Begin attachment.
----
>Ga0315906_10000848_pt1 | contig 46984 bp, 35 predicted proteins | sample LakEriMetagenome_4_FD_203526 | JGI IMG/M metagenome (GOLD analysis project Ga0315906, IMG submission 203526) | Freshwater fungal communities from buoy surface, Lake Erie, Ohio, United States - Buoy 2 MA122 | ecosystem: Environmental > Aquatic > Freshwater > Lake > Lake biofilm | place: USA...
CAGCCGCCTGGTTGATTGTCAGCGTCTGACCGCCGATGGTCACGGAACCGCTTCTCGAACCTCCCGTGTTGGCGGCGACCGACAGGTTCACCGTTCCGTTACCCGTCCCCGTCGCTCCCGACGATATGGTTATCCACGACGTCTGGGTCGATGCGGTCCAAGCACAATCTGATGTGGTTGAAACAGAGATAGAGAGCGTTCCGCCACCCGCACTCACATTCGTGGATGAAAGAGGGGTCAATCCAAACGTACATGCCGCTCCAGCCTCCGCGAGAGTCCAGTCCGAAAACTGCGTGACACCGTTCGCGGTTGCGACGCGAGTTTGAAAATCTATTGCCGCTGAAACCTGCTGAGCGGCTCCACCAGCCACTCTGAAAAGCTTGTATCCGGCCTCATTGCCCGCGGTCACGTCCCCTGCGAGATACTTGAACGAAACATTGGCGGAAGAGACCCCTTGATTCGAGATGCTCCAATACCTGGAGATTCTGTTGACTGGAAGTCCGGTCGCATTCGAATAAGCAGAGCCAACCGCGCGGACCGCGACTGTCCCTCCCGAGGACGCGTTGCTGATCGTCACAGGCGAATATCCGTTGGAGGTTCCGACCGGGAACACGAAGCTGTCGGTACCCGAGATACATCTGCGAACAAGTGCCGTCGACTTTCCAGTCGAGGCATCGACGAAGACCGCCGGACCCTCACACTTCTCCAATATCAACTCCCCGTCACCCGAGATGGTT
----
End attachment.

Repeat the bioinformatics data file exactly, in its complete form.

>Ga0315906_10000848_pt1 | contig 46984 bp, 35 predicted proteins | sample LakEriMetagenome_4_FD_203526 | JGI IMG/M metagenome (GOLD analysis project Ga0315906, IMG submission 203526) | Freshwater fungal communities from buoy surface, Lake Erie, Ohio, United States - Buoy 2 MA122 | ecosystem: Environmental > Aquatic > Freshwater > Lake > Lake biofilm | place: USA...
CAGCCGCCTGGTTGATTGTCAGCGTCTGACCGCCGATGGTCACGGAACCGCTTCTCGAACCTCCCGTGTTGGCGGCGACCGACAGGTTCACCGTTCCGTTACCCGTCCCCGTCGCTCCCGACGATATGGTTATCCACGACGTCTGGGTCGATGCGGTCCAAGCACAATCTGATGTGGTTGAAACAGAGATAGAGAGCGTTCCGCCACCCGCACTCACATTCGTGGATGAAAGAGGGGTCAATCCAAACGTACATGCCGCTCCAGCCTCCGCGAGAGTCCAGTCCGAAAACTGCGTGACACCGTTCGCGGTTGCGACGCGAGTTTGAAAATCTATTGCCGCTGAAACCTGCTGAGCGGCTCCACCAGCCACTCTGAAAAGCTTGTATCCGGCCTCATTGCCCGCGGTCACGTCCCCTGCGAGATACTTGAACGAAACATTGGCGGAAGAGACCCCTTGATTCGAGATGCTCCAATACCTGGAGATTCTGTTGACTGGAAGTCCGGTCGCATTCGAATAAGCAGAGCCAACCGCGCGGACCGCGACTGTCCCTCCCGAGGACGCGTTGCTGATCGTCACAGGCGAATATCCGTTGGAGGTTCCGACCGGGAACACGAAGCTGTCGGTACCCGAGATACATCTGCGAACAAGTGCCGTCGACTTTCCAGTCGAGGCATCGACGAAGACCGCCGGACCCTCACACTTCTCCAATATCAACTCCCCGTCACCCGAGATGGTT